• 14. Enabling FactorsHR Practices that Encompass Collaboration The simple truth – some people enjoy collaborating more than  others. Some are more likely to flourish in an environment that depends on  collaborative skills. Select  Are you careful who you let on the  bus? Train  Do you on‐board in a way that  supports collaboration? Promote  Are you careful who you promote?   What criteria are evident?  Do your promotion criteria favor  collaborative behavior? 15 | © 2008 nGenera. All Rights Reserved. 
  • 15. HR PracticesInviting an Honest Assessment of Fit • A four‐week training period immerses employees in the company’s  strategy, culture, and obsession with customers • After one week, employees are offered a $2,000 bonus if they agree  to quit that day • Logic: if you’re willing to take the company up on the offer, you don’t  have the sense of commitment Zappos is looking for 16 | © 2010  nGenera.  All Rights Reserved. 
  • 16. HR PracticesDeveloping a Commitment to Collaboration To begin addressing the cultural  barriers around knowledge sharing: • Created a series of case studies  focused on real events in the  company’s past that illuminate  values, processes, and norms • Cases are discussed as part of  employee “on‐boarding” to promote  a better understanding of how the  company works and encouraging a  culture of knowledge sharing and  collaborative problem solvingSource: “Boosting the Productivity of knowledge workers,” E. Matson and L. Prusak, 2010 17 | © 2010 nGenera Corp. All Rights Reserved. 
  • 17. Enabling FactorsOrganization Philosophy Supports “Community of Adults”The Collaborative Enterprise offers a different “contract” to those who perform workCreate employment practices consistent with a “Community of Adults”  Break work into projects  Stop measuring time  Reduce status‐based titles  Offer options – including options to do less  Make arrangements, including compensation,  transparent Performance management can break the bonds  of the old hierarchical systems, but does not  promote collaboration In general, compensation systems have no  discernable correlation with collaboration 18 | © 2010 nGenera.  All Rights Reserved.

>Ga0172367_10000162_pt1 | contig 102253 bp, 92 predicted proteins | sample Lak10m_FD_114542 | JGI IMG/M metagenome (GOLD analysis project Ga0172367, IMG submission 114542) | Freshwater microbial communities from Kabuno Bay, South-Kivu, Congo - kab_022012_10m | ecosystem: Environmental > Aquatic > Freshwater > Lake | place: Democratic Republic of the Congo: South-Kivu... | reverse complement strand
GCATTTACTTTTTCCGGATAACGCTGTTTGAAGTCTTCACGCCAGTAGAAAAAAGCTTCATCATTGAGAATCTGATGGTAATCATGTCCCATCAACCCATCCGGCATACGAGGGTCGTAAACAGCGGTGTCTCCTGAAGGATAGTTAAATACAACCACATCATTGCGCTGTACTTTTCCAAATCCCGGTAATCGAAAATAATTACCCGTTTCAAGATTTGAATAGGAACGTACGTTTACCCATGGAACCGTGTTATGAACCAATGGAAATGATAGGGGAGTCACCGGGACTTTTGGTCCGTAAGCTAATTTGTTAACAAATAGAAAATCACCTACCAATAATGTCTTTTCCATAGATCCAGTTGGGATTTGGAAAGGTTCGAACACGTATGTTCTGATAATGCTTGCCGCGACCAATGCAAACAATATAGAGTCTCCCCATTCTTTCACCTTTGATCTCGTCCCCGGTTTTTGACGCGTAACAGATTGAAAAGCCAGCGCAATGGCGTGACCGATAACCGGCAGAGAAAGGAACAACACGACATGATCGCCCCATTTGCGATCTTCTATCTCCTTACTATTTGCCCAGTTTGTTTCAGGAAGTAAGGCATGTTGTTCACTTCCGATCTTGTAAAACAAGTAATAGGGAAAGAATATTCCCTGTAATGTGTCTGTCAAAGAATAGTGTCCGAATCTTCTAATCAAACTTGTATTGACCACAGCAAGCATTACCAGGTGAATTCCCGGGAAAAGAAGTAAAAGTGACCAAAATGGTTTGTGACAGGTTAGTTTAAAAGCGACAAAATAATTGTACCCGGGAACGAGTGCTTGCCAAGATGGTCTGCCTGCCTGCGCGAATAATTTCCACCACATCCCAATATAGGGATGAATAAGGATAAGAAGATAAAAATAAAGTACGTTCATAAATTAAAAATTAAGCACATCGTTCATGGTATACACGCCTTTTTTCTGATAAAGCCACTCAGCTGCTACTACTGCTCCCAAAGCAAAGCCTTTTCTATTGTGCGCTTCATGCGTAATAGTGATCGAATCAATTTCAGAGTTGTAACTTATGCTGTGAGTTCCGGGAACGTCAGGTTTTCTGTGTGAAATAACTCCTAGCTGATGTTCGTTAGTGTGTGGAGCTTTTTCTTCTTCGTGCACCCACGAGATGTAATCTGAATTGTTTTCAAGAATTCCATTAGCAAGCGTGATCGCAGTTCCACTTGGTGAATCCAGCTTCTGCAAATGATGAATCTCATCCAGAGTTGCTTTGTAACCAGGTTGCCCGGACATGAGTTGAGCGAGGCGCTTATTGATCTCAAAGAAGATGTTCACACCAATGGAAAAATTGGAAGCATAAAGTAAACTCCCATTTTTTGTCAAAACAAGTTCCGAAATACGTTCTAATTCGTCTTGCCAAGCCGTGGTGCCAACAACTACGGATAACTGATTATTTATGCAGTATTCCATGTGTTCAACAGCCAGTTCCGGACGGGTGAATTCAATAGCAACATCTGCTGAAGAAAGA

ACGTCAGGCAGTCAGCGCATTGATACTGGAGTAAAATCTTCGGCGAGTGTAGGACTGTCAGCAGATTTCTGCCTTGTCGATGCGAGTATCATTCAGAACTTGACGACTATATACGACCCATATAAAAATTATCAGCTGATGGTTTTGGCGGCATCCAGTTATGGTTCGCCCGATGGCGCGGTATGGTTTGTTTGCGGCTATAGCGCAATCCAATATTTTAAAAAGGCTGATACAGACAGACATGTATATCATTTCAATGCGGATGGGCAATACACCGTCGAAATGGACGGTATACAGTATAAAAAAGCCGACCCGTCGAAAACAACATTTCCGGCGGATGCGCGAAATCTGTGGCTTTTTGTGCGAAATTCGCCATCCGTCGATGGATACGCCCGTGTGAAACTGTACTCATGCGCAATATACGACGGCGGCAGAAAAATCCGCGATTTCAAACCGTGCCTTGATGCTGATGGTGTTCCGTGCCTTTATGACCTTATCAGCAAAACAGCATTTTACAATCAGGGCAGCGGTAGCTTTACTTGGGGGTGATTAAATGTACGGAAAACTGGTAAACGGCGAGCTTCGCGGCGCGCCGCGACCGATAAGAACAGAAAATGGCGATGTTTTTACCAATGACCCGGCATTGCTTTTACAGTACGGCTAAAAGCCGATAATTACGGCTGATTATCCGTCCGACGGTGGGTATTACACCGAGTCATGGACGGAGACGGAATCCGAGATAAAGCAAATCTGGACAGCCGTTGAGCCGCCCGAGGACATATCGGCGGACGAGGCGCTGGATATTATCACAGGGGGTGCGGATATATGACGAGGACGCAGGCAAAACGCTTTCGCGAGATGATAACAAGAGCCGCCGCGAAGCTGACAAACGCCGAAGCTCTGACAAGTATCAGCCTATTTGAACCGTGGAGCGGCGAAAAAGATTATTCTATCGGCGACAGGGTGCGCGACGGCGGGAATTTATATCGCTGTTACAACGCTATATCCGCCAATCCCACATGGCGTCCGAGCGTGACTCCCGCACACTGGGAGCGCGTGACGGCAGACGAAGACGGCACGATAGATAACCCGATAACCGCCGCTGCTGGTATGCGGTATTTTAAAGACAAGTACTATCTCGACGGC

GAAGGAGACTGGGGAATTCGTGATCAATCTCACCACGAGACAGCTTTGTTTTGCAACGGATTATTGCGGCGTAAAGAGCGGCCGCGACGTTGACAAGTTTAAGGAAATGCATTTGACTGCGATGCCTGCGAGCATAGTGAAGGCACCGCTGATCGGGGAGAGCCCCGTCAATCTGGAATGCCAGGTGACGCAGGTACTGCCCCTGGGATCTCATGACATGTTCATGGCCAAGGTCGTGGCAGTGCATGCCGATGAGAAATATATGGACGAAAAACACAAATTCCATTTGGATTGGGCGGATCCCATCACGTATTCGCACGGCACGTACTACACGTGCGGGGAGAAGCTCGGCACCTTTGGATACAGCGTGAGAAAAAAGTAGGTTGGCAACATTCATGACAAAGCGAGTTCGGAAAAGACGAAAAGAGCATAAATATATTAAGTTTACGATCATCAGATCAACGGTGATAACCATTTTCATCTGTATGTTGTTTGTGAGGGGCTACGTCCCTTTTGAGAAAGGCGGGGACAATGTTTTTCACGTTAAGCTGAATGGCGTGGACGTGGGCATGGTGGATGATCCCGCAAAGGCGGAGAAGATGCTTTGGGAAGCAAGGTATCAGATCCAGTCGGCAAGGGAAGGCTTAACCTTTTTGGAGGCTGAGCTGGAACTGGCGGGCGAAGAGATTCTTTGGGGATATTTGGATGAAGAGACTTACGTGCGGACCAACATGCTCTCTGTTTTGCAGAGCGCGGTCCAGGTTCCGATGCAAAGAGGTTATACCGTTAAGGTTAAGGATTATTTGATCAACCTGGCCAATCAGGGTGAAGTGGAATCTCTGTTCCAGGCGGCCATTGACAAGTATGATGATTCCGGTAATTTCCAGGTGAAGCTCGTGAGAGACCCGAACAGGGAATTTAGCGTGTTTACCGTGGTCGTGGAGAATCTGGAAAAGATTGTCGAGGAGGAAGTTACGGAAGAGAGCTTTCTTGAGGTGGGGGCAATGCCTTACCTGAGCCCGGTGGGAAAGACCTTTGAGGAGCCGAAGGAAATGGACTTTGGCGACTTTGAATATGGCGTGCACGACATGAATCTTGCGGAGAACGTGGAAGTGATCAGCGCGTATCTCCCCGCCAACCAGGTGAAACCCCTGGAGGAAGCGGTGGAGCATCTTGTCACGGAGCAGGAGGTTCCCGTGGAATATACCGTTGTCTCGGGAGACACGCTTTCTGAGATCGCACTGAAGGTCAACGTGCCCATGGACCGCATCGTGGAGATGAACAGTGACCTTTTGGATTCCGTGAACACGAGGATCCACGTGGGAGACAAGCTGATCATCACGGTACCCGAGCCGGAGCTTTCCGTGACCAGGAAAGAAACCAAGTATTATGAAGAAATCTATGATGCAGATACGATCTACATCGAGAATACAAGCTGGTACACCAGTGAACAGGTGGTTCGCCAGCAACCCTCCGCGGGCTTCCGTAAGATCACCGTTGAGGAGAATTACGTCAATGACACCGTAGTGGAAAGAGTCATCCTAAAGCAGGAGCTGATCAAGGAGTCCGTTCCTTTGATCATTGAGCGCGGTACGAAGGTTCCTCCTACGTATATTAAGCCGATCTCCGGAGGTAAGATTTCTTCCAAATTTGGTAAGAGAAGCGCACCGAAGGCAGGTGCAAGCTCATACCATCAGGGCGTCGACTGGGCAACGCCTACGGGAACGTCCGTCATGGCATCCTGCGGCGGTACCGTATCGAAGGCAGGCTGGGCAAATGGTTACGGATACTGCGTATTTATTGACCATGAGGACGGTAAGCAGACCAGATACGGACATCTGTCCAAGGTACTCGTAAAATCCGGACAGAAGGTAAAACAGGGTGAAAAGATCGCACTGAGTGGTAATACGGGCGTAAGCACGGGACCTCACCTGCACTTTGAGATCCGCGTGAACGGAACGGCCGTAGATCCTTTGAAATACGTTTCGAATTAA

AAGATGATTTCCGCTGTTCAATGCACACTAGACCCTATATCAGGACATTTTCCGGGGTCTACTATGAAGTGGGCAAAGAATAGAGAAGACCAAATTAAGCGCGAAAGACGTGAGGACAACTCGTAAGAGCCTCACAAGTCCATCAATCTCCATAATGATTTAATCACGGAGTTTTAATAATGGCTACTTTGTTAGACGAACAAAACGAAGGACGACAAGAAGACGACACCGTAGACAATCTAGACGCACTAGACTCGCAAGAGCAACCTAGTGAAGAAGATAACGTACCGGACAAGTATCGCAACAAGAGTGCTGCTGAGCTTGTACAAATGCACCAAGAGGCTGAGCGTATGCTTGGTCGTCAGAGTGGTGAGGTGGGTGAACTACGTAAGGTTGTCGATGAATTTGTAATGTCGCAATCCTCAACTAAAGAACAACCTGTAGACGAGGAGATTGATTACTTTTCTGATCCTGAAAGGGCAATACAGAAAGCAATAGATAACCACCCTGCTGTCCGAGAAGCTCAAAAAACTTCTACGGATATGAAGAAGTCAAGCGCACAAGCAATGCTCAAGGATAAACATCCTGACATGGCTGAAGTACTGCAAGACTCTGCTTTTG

• 18. Creating a Community of Adults The “Results‐Only Work Environment” • No fixed schedules, no mandatory meetings, no impression‐ management requirements and work‐life balance . . .  • ROWE judges performance on output instead of hours • Since implementation, key indicators show  Productivity is up by 35%  Average voluntary turnover is down dramatically  Employee engagement is upSource: “Smashing the Clock,” Business Week, December 11, 2006 19 | © 2010  nGenera.  All Rights Reserved. 
  • 19. Creating a Community of Adults Determining What My Work is Worth • A program called “Up ‘n’ Down Pay” allows employees to manage  their own pay, flexibly • Provides compensation information for comparable jobs in the  company or industry • Has found that individuals almost always do so fairly based on the  information they are providedSource: “Leading by Omission,” Ricardo Semler, MIT World video, September 22, 2005 20 | © 2010  nGenera.  All Rights Reserved. 
  • 20. Creating a Community of AdultsOwning My Own Development • Social networking site • You identify 10 or so people you trust and from whom you’d like  to learn (receive “feedback” in the Gen Y sense) • You request feedback whenever . . . multiple times a day around  specific activities • The individual owns the feedback process 21 | © 2010 nGenera.  All Rights Reserved. 
  • 21. Enabling FactorsFocus on Important and Challenging TasksImportant The ROI of  Collaboration  Challenging 22 | © 2010  nGenera.  All Rights Reserved. 
  • 22. Focus on Important and Challenging Established the “59 Councils” An Important and  Challenging Goal • Important goal: manage new businesses • Replaced its hierarchical decision‐making structure with 59 councils • Challenging conditions:  avoid the stagnation of hanging on in old  markets too long and not entering new markets nimbly, at the right time • CEO John Chambers: “a distributed idea engine where leadership  emerges organically, unfettered by a central command”Source: “Seeking Growth, Cisco Reroutes Decisions,”The Wall Street Journal, August 6, 2009; “Cisco CEO John Chambers’s Big Experiment,” WSJ Blog: Digits, August 5, 2009; “How Cisco’s CEO John Chambers is Turning the Tech Giant Socialist,” Fast Company, November 26, 2008 23 | © 2010 nGenera.  All Rights Reserved.